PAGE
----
Patriots’ Tedy Bruschi retires after 13 years
August 31, 2009
FOXBOROUGH, Mass. – Tedy Bruschi retired Monday after a 13-year NFL career in which he won three Super Bowl titles with the New England Patriots and made a gallant return from a stroke.
The inside linebacker played for no other team and leaves football with only one unachieved goal – a fourth championship.
“I’m 36 years old,” Bruschi said at a news conference. “Your body doesn’t heal as quickly.”
He came back from a mild stroke in February 2005 to play eight months later.
“I was retired,” he said. “I didn’t think it was possible” to play again.
Bruschi’s performance declined last year. He missed much of training camp with an undisclosed injury but played in two of the team’s last three exhibition games.
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Coach Bill Belichick, usually stoic, choked up as he discussed Bruschi.
“How do I feel about Tedy Bruschi?” Belichick said. “He’s a perfect player.”
“That’s something you’ll never hear during your career,” he said as he and Belichick laughed. “To have him say that to me is probably the best compliment he could ever give me.”
But Bruschi was listed with the second unit this summer behind second-year pros Jerod Mayo and Gary Guyton. Even before Bruschi’s retirement, Mayo had taken over the defensive signal-calling. A first-round draft choice out of Tennessee, he was the Defensive Player of the Year last season.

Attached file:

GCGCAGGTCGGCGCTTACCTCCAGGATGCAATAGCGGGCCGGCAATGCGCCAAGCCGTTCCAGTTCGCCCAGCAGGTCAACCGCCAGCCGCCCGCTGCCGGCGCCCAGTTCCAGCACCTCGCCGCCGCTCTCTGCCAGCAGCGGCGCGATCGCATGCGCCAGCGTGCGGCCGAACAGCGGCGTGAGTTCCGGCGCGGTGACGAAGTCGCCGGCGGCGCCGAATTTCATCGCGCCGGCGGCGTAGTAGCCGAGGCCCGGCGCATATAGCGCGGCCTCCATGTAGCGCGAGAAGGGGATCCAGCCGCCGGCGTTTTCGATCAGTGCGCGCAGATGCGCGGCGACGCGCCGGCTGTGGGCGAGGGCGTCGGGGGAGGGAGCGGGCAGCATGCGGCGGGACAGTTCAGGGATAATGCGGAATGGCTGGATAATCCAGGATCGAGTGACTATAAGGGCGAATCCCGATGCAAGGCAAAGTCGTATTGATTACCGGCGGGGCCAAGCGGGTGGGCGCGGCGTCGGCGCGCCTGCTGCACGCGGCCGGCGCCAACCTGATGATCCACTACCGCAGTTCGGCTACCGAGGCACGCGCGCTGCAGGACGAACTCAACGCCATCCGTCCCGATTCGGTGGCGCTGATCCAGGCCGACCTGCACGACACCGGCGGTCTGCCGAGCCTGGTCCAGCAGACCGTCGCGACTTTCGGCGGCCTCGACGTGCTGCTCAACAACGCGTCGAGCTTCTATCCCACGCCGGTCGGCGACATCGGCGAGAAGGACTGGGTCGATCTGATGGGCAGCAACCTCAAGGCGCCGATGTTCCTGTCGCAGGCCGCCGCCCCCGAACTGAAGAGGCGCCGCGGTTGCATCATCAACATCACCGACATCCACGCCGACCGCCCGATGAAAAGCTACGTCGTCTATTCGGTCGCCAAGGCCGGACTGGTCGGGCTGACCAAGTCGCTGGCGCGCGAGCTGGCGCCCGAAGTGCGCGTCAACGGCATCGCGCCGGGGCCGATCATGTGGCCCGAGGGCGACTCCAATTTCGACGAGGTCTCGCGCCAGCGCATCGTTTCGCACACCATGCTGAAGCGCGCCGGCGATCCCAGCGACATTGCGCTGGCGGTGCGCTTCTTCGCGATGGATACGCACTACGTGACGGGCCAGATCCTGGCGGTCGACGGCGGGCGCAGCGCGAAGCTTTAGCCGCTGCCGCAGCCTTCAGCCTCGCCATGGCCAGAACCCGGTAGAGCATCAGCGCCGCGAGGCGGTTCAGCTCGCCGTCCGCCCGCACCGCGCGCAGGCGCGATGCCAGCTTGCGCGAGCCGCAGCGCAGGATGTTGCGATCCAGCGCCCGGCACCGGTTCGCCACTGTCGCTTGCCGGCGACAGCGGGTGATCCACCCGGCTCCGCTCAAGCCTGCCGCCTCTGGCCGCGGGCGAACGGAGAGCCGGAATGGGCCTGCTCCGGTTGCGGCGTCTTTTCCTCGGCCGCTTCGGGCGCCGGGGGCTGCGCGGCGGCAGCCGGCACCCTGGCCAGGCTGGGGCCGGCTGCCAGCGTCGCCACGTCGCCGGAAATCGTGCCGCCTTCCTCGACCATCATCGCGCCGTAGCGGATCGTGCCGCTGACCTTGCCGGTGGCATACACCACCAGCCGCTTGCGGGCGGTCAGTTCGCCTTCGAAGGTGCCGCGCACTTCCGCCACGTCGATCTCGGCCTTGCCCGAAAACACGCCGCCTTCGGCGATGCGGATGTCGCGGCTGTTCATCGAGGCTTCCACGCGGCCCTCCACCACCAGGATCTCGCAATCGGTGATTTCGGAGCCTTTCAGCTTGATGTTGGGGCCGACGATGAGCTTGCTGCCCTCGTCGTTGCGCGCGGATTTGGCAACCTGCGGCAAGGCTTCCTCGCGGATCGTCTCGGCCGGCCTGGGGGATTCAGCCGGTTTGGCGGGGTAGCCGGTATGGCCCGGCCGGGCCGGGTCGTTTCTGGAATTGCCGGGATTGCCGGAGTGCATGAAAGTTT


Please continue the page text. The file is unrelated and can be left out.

“I wouldn’t specifically say the torch has been passed to me, but it’s been passed to this whole defense,” Mayo said. “It’s just going to take a group effort to really pick up the slack for his absence.”
Bruschi’s retirement leaves running back Kevin Faulk, drafted by the Patriots in 1999, as the longest tenured member of the team. Quarterback Tom Brady, drafted in 2000, is the second most senior Patriot.
On defense, 2001 first-round pick, defensive end Richard Seymour, has been with the team the longest. In the offseason, the Patriots lost two other defensive leaders – safety Rodney Harrison to retirement and linebacker Mike Vrabel in a trade with Kansas City.
“I don’t think you can fill that (leadership) void with one person,” outside linebacker Adalius Thomas said. “(Bruschi) has been here. He’s seen so much, been through so many things.”
A third-round draft choice out of Arizona in 1996, Bruschi worked his way up from a part-time player and member of special teams units to full-time starter in 1999.
Cleveland Browns coach Eric Mangini was New England’s defensive coordinator in 2005 after spending five seasons as the team’s defensive backs coach.
“Tedy is an unbelievable guy, a special guy,” Mangini said Monday. “He moved to inside linebacker my first year there and there was some growing pains. I swear he is made out of elastic the way he can get around blockers and torque his body.”
U.S. Sen. John Kerry of Massachusetts issued a statement calling Bruschi “the heart and soul of the New England Patriots, a leader, a motivator and a role model.”
Bruschi played on all three Super Bowl-winning Patriots teams. The last championship game was Feb. 6, 2005, against the Philadelphia Eagles. He played in his only Pro Bowl on Feb. 13.
Three days later, he was hospitalized after experiencing numbness in his left arm and left leg and blurry vision and was diagnosed with a mild stroke. He recovered to play nine of the last 10 games that season, all starts, and was honored as AP Comeback Player of the Year. He also led the team in tackles in 2006 and 2007.
For all the highlights, he couldn’t point to one that stands out.
“I’m so glad there wasn’t one moment,” Bruschi said. “I’m very fortunate to have so many.”